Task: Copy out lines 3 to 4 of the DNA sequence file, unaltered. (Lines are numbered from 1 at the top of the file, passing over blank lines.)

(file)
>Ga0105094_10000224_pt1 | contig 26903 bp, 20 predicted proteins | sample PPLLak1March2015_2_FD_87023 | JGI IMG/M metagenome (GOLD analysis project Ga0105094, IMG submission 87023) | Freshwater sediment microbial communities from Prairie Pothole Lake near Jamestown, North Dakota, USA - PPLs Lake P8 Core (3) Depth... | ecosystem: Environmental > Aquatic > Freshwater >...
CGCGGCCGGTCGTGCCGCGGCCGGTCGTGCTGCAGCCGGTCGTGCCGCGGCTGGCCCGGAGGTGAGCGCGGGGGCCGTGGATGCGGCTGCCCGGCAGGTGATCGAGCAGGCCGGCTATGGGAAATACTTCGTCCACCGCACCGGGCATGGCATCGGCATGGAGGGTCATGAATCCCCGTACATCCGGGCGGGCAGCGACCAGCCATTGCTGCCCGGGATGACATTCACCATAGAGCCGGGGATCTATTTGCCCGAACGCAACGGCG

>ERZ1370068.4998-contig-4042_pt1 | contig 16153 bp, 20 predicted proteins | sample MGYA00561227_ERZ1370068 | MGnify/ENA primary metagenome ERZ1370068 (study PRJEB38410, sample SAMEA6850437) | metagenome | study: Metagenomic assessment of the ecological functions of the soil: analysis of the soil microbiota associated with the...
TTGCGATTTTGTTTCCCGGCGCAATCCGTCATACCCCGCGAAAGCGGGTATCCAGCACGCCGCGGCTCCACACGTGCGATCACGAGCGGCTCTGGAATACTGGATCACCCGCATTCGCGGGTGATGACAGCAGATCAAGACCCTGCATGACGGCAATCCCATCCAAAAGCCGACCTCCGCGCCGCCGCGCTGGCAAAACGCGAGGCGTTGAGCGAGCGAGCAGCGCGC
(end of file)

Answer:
>ERZ1370068.4998-contig-4042_pt1 | contig 16153 bp, 20 predicted proteins | sample MGYA00561227_ERZ1370068 | MGnify/ENA primary metagenome ERZ1370068 (study PRJEB38410, sample SAMEA6850437) | metagenome | study: Metagenomic assessment of the ecological functions of the soil: analysis of the soil microbiota associated with the...
TTGCGATTTTGTTTCCCGGCGCAATCCGTCATACCCCGCGAAAGCGGGTATCCAGCACGCCGCGGCTCCACACGTGCGATCACGAGCGGCTCTGGAATACTGGATCACCCGCATTCGCGGGTGATGACAGCAGATCAAGACCCTGCATGACGGCAATCCCATCCAAAAGCCGACCTCCGCGCCGCCGCGCTGGCAAAACGCGAGGCGTTGAGCGAGCGAGCAGCGCGC